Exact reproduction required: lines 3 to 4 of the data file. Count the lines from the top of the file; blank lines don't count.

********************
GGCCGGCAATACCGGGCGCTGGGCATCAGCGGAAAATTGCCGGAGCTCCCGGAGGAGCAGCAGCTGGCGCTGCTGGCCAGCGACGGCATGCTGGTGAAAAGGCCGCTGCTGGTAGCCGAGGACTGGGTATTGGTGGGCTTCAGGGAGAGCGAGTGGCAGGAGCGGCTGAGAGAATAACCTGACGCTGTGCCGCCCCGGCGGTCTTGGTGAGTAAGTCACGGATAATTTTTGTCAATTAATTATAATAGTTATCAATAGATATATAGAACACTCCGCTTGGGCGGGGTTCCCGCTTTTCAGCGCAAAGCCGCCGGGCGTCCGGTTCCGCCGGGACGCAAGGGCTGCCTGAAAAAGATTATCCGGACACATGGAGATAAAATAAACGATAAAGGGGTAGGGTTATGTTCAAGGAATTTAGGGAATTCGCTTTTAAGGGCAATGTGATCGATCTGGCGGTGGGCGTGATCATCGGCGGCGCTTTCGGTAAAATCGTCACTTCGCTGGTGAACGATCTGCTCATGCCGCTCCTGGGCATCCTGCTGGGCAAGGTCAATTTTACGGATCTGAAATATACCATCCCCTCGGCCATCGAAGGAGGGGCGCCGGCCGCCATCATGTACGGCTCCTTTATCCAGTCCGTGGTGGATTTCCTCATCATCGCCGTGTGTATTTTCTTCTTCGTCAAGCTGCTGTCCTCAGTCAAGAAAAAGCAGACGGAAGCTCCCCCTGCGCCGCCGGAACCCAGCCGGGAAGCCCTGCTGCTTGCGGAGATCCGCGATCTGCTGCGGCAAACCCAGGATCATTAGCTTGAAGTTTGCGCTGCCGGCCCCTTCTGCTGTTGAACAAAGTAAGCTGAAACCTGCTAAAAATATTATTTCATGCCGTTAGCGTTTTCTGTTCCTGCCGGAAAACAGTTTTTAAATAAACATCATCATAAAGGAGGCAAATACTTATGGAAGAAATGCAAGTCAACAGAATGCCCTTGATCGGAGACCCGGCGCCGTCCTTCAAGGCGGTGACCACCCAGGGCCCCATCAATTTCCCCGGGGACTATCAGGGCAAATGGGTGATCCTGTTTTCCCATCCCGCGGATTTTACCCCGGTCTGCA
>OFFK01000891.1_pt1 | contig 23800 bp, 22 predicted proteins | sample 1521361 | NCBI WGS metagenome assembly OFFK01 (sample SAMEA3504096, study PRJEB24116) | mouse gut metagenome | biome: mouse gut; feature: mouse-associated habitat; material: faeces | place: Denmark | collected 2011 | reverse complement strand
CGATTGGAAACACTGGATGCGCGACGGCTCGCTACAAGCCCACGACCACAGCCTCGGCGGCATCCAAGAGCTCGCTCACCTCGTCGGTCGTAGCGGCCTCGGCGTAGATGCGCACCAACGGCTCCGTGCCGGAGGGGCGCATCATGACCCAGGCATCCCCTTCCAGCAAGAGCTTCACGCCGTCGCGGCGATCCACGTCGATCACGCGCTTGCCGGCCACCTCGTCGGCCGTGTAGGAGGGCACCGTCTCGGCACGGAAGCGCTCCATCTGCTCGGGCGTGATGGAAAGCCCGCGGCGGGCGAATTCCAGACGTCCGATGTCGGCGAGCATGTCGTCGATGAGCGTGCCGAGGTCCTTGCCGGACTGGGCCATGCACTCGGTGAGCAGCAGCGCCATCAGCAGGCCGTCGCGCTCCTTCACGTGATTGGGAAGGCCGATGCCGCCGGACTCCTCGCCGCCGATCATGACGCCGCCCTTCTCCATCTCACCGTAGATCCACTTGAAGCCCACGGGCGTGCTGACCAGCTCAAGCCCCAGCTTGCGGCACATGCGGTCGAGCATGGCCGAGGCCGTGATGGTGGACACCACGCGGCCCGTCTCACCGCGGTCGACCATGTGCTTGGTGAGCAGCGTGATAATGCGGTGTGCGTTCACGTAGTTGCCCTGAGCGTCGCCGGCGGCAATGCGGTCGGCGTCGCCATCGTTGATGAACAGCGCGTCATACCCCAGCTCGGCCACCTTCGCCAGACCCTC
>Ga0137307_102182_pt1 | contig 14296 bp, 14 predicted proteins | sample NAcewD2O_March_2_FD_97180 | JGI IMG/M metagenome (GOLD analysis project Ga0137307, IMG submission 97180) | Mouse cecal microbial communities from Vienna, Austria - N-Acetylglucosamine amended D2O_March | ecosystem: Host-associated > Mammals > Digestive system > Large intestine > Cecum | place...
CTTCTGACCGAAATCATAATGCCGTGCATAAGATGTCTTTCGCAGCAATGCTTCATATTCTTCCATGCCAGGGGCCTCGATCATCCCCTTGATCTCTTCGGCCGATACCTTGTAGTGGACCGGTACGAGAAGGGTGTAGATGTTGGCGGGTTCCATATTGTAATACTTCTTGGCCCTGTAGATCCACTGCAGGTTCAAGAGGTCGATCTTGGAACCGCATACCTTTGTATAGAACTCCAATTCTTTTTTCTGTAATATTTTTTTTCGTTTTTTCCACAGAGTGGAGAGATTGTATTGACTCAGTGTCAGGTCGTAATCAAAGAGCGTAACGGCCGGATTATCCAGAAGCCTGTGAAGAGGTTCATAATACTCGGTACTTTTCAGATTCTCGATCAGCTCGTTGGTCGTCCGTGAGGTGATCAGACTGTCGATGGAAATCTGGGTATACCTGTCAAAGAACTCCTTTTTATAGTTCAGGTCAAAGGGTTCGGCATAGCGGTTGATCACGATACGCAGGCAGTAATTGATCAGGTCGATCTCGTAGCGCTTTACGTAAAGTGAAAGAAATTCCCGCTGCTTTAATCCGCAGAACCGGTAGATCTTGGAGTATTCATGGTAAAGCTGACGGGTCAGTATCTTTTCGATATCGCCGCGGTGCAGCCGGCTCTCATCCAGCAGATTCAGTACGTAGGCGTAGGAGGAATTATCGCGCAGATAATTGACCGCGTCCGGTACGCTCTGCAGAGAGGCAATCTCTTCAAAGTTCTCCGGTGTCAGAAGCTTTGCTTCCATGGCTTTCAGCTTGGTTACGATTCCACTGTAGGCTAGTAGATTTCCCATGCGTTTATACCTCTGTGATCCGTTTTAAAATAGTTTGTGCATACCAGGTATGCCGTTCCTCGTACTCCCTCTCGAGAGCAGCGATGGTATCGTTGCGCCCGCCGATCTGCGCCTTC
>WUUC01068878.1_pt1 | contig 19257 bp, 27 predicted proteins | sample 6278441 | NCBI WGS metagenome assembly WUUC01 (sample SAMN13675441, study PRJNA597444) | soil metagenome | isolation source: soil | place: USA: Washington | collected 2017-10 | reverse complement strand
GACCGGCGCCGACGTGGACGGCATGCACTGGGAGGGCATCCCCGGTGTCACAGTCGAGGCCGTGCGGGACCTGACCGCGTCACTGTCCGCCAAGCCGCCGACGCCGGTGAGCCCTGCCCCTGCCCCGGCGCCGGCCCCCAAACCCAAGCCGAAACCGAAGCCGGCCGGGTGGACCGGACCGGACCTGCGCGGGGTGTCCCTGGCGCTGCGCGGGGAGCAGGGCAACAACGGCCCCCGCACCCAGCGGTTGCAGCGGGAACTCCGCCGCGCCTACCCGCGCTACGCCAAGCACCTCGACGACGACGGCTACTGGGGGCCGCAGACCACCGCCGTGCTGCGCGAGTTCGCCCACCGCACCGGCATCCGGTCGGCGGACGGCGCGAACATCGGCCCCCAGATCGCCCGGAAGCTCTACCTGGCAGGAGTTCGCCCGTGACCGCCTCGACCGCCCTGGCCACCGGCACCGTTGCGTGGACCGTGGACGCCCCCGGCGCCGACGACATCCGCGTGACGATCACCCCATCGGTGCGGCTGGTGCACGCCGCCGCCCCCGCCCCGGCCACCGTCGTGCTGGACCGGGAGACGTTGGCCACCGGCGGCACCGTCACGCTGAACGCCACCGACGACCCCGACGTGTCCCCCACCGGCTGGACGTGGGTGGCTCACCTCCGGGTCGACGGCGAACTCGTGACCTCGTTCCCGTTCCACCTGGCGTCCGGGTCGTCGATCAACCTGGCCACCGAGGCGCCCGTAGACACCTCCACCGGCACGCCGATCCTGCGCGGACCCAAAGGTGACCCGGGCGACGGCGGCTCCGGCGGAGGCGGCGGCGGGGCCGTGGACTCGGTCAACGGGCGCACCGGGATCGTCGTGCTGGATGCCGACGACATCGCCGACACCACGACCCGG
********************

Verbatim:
CGATTGGAAACACTGGATGCGCGACGGCTCGCTACAAGCCCACGACCACAGCCTCGGCGGCATCCAAGAGCTCGCTCACCTCGTCGGTCGTAGCGGCCTCGGCGTAGATGCGCACCAACGGCTCCGTGCCGGAGGGGCGCATCATGACCCAGGCATCCCCTTCCAGCAAGAGCTTCACGCCGTCGCGGCGATCCACGTCGATCACGCGCTTGCCGGCCACCTCGTCGGCCGTGTAGGAGGGCACCGTCTCGGCACGGAAGCGCTCCATCTGCTCGGGCGTGATGGAAAGCCCGCGGCGGGCGAATTCCAGACGTCCGATGTCGGCGAGCATGTCGTCGATGAGCGTGCCGAGGTCCTTGCCGGACTGGGCCATGCACTCGGTGAGCAGCAGCGCCATCAGCAGGCCGTCGCGCTCCTTCACGTGATTGGGAAGGCCGATGCCGCCGGACTCCTCGCCGCCGATCATGACGCCGCCCTTCTCCATCTCACCGTAGATCCACTTGAAGCCCACGGGCGTGCTGACCAGCTCAAGCCCCAGCTTGCGGCACATGCGGTCGAGCATGGCCGAGGCCGTGATGGTGGACACCACGCGGCCCGTCTCACCGCGGTCGACCATGTGCTTGGTGAGCAGCGTGATAATGCGGTGTGCGTTCACGTAGTTGCCCTGAGCGTCGCCGGCGGCAATGCGGTCGGCGTCGCCATCGTTGATGAACAGCGCGTCATACCCCAGCTCGGCCACCTTCGCCAGACCCTC
>Ga0137307_102182_pt1 | contig 14296 bp, 14 predicted proteins | sample NAcewD2O_March_2_FD_97180 | JGI IMG/M metagenome (GOLD analysis project Ga0137307, IMG submission 97180) | Mouse cecal microbial communities from Vienna, Austria - N-Acetylglucosamine amended D2O_March | ecosystem: Host-associated > Mammals > Digestive system > Large intestine > Cecum | place...